Bradley Beal took a September meeting at the offices of Priority Sports in Chicago. Wizards owner Ted Leonsis flew into town for it. Beal’s agents were there, and so was Tommy Sheppard, the man tasked with moving a team stuck in NBA purgatory in one direction or the other.
Sheppard took over as general manager of the Wizards on July 19, 2019, after 16 years in their front office. He declared three days later he would offer Beal a max contract extension. The meeting provided the Wizards an opportunity to make their pitch to Beal. Leonsis and Sheppard couldn’t sway Beal on D.C. weather, and they couldn’t argue the roster was only a piece or two away from contention. They had to present a vision.
Changes would come in the front office, and the team would get younger. There would be one constant — Beal as the franchise guy.
“Loyalty is important to [me],” Beal said on the “Posted Up with Chris Haynes” podcast. “Building around myself is important. If I go somewhere else it’s not built around me, I’m a piece, [compared to] being the piece. … To be able to have your own team, you’re not granted that type of power, and you don’t get that often.”
Beal told Haynes that he researches and processes everything thoroughly.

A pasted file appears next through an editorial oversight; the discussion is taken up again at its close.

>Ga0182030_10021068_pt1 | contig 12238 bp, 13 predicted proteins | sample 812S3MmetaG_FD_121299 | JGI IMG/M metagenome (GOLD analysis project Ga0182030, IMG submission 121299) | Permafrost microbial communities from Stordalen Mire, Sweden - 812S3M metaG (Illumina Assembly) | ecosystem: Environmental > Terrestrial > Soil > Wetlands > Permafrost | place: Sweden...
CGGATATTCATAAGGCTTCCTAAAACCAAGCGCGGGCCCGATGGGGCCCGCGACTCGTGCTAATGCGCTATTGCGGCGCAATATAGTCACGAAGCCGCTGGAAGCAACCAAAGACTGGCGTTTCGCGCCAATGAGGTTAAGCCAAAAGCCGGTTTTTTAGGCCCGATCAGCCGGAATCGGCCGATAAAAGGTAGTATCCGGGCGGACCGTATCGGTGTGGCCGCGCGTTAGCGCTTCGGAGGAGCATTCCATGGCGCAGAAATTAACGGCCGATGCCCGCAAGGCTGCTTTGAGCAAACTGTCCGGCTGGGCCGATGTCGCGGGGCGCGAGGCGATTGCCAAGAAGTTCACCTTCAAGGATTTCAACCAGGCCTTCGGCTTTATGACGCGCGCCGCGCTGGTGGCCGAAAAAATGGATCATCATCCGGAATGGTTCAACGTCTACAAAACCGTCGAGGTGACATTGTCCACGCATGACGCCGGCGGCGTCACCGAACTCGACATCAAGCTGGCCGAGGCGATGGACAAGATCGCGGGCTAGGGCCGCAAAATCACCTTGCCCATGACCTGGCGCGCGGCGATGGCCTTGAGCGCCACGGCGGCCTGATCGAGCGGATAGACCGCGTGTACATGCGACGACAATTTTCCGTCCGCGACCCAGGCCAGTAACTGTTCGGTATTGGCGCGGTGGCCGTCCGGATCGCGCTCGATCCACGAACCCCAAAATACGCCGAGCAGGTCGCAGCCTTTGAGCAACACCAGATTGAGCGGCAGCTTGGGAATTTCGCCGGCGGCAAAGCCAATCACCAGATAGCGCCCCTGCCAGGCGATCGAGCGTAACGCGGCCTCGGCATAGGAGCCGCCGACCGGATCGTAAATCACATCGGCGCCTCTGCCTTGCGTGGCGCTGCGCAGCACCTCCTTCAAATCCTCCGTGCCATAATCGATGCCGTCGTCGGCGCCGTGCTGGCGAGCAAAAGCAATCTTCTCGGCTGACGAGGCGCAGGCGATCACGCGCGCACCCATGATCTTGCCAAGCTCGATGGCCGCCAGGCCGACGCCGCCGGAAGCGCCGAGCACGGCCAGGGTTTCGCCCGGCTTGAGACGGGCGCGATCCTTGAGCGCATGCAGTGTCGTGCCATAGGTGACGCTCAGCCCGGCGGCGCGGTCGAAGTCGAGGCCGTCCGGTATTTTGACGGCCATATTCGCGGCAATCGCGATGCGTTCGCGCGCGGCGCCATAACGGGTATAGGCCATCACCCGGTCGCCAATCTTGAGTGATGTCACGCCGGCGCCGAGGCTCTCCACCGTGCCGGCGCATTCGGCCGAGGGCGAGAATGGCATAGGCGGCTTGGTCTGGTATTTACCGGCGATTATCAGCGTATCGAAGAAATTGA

“Like if I buy a car, I’m going to look up the car, research it for the whole summer before I buy it the following summer.”
He knew he was signing up for a rebuild and the ups and downs that come with it. The Wizards handed him the keys, and now he’s driving the car.
A seven-minute drive — from West Grand to North Ogden and down to West Madison — will take you from the Chicago office, where Beal was pitched on Washington’s future, to the United Center, where less than six months later, he was living it.
Beal watched from the bench for the last 50 seconds Sunday night. The rebuild was in full bloom against the Bulls. He shook his head and stared blankly toward the court. It was the end of a historic night for Beal, who scored a career-high 53 points and moved into second on the franchise’s all-time scoring list.
The Wizards lost to a Bulls team on an eight-game losing streak.
Beal was incredible in Chicago, but not incredible enough to overcome leading a team without another active player most casual fans can name. The Wizards player with the second-most starts this season, Isaiah Thomas, isn’t even on an NBA roster right now.
Against the Bucks 24 hours later, Beal beat his previous personal best with 55 points. He looked unstoppable, clawing the Wizards back from down 20 points in the third quarter to force the game into overtime, scoring 22 of the Wizards’ 24 fourth-quarter points.
The Wizards lost. It was the first time a player scored over 50 points in consecutive days since Kobe Bryant in 2007.
Despite his visible frustration, Beal can’t say he didn’t see this coming.